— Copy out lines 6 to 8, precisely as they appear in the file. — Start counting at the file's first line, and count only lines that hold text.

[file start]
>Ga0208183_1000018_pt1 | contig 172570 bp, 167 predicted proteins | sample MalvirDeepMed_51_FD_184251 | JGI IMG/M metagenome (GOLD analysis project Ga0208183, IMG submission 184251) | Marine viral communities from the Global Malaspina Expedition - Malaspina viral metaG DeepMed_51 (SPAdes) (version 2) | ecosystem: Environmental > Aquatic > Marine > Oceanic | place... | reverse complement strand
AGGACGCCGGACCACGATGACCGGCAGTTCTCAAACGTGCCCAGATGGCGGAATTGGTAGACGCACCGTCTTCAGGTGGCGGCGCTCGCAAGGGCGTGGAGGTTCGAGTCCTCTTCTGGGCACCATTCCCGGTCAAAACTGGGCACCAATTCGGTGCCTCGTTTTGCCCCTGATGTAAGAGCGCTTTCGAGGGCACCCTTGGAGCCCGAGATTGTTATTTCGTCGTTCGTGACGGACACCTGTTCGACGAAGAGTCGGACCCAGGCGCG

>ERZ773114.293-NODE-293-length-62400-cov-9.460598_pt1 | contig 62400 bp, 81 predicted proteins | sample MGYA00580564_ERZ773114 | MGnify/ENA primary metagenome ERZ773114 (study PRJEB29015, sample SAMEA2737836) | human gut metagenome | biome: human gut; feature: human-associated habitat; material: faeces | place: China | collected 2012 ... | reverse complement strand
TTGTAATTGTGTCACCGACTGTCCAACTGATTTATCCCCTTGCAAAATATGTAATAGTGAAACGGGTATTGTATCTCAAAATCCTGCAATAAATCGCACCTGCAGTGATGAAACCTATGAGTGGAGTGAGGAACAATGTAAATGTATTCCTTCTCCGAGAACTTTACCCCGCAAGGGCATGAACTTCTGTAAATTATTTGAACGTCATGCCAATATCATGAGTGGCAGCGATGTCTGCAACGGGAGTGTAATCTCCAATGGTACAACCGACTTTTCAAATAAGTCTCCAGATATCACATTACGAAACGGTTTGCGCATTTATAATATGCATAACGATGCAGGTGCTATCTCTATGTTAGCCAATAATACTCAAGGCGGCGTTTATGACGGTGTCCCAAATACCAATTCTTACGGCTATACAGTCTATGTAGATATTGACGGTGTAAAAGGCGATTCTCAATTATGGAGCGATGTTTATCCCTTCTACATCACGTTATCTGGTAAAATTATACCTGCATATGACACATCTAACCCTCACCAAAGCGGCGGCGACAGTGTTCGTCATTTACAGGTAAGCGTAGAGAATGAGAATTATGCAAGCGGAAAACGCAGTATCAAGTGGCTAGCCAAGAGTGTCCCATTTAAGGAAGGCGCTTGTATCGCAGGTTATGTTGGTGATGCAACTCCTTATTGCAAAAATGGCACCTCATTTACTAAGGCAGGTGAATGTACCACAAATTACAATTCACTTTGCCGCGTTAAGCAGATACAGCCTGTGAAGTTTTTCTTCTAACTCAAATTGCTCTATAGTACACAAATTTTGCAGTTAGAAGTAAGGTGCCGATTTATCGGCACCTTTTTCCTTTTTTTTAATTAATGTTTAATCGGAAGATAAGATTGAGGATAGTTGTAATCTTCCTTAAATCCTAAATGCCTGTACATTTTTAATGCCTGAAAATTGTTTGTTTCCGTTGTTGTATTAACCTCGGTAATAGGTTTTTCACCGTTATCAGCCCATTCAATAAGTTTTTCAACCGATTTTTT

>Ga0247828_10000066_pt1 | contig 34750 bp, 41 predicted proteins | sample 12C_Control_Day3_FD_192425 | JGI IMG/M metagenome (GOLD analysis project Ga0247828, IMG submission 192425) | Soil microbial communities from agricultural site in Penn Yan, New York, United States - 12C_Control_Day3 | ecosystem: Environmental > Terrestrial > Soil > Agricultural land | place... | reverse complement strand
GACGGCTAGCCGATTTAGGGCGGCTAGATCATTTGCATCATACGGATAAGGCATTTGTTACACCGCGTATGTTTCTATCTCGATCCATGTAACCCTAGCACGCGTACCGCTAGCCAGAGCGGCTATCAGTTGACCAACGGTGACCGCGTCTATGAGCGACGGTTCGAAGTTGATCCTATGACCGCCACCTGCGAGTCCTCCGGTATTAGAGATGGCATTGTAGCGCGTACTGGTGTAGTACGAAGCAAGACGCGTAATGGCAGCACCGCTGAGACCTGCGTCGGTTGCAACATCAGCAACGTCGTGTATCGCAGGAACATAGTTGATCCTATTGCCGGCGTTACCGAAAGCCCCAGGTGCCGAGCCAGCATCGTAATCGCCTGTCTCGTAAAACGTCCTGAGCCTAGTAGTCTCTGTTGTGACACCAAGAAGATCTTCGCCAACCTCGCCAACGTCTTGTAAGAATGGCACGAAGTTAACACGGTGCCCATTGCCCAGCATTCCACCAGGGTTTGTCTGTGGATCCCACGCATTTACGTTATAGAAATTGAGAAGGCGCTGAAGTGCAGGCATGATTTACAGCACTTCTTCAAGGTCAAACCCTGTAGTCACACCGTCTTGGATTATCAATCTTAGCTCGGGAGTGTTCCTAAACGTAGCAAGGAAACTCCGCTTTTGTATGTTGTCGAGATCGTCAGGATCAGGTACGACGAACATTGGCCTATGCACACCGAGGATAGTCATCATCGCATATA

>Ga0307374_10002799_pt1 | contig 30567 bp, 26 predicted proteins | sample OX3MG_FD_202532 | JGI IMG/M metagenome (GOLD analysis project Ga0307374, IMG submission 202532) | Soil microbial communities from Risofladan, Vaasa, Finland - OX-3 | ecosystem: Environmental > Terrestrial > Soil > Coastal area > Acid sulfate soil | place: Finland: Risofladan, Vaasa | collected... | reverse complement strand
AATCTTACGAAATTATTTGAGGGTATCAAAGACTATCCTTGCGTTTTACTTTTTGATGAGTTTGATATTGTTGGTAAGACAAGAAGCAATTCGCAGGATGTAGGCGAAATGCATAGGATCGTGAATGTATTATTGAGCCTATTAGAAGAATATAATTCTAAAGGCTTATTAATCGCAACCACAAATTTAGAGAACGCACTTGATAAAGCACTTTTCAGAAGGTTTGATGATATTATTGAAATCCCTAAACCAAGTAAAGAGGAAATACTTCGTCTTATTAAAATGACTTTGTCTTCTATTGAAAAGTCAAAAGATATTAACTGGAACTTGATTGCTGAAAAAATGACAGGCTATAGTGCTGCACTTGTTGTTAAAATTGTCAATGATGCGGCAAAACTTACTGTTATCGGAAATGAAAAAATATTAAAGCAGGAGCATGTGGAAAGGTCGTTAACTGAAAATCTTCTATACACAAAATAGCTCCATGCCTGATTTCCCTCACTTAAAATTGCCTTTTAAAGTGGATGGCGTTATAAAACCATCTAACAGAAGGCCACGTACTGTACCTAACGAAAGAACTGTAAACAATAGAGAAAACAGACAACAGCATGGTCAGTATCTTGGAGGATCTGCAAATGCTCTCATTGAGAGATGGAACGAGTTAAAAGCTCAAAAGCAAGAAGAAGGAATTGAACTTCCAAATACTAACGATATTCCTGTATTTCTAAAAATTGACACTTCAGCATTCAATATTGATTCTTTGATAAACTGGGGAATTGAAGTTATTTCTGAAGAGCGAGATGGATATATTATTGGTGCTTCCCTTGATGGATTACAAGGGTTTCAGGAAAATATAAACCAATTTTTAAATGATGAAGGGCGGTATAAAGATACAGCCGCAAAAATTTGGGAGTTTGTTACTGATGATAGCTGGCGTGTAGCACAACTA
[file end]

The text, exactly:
GACGGCTAGCCGATTTAGGGCGGCTAGATCATTTGCATCATACGGATAAGGCATTTGTTACACCGCGTATGTTTCTATCTCGATCCATGTAACCCTAGCACGCGTACCGCTAGCCAGAGCGGCTATCAGTTGACCAACGGTGACCGCGTCTATGAGCGACGGTTCGAAGTTGATCCTATGACCGCCACCTGCGAGTCCTCCGGTATTAGAGATGGCATTGTAGCGCGTACTGGTGTAGTACGAAGCAAGACGCGTAATGGCAGCACCGCTGAGACCTGCGTCGGTTGCAACATCAGCAACGTCGTGTATCGCAGGAACATAGTTGATCCTATTGCCGGCGTTACCGAAAGCCCCAGGTGCCGAGCCAGCATCGTAATCGCCTGTCTCGTAAAACGTCCTGAGCCTAGTAGTCTCTGTTGTGACACCAAGAAGATCTTCGCCAACCTCGCCAACGTCTTGTAAGAATGGCACGAAGTTAACACGGTGCCCATTGCCCAGCATTCCACCAGGGTTTGTCTGTGGATCCCACGCATTTACGTTATAGAAATTGAGAAGGCGCTGAAGTGCAGGCATGATTTACAGCACTTCTTCAAGGTCAAACCCTGTAGTCACACCGTCTTGGATTATCAATCTTAGCTCGGGAGTGTTCCTAAACGTAGCAAGGAAACTCCGCTTTTGTATGTTGTCGAGATCGTCAGGATCAGGTACGACGAACATTGGCCTATGCACACCGAGGATAGTCATCATCGCATATA

>Ga0307374_10002799_pt1 | contig 30567 bp, 26 predicted proteins | sample OX3MG_FD_202532 | JGI IMG/M metagenome (GOLD analysis project Ga0307374, IMG submission 202532) | Soil microbial communities from Risofladan, Vaasa, Finland - OX-3 | ecosystem: Environmental > Terrestrial > Soil > Coastal area > Acid sulfate soil | place: Finland: Risofladan, Vaasa | collected... | reverse complement strand
AATCTTACGAAATTATTTGAGGGTATCAAAGACTATCCTTGCGTTTTACTTTTTGATGAGTTTGATATTGTTGGTAAGACAAGAAGCAATTCGCAGGATGTAGGCGAAATGCATAGGATCGTGAATGTATTATTGAGCCTATTAGAAGAATATAATTCTAAAGGCTTATTAATCGCAACCACAAATTTAGAGAACGCACTTGATAAAGCACTTTTCAGAAGGTTTGATGATATTATTGAAATCCCTAAACCAAGTAAAGAGGAAATACTTCGTCTTATTAAAATGACTTTGTCTTCTATTGAAAAGTCAAAAGATATTAACTGGAACTTGATTGCTGAAAAAATGACAGGCTATAGTGCTGCACTTGTTGTTAAAATTGTCAATGATGCGGCAAAACTTACTGTTATCGGAAATGAAAAAATATTAAAGCAGGAGCATGTGGAAAGGTCGTTAACTGAAAATCTTCTATACACAAAATAGCTCCATGCCTGATTTCCCTCACTTAAAATTGCCTTTTAAAGTGGATGGCGTTATAAAACCATCTAACAGAAGGCCACGTACTGTACCTAACGAAAGAACTGTAAACAATAGAGAAAACAGACAACAGCATGGTCAGTATCTTGGAGGATCTGCAAATGCTCTCATTGAGAGATGGAACGAGTTAAAAGCTCAAAAGCAAGAAGAAGGAATTGAACTTCCAAATACTAACGATATTCCTGTATTTCTAAAAATTGACACTTCAGCATTCAATATTGATTCTTTGATAAACTGGGGAATTGAAGTTATTTCTGAAGAGCGAGATGGATATATTATTGGTGCTTCCCTTGATGGATTACAAGGGTTTCAGGAAAATATAAACCAATTTTTAAATGATGAAGGGCGGTATAAAGATACAGCCGCAAAAATTTGGGAGTTTGTTACTGATGATAGCTGGCGTGTAGCACAACTA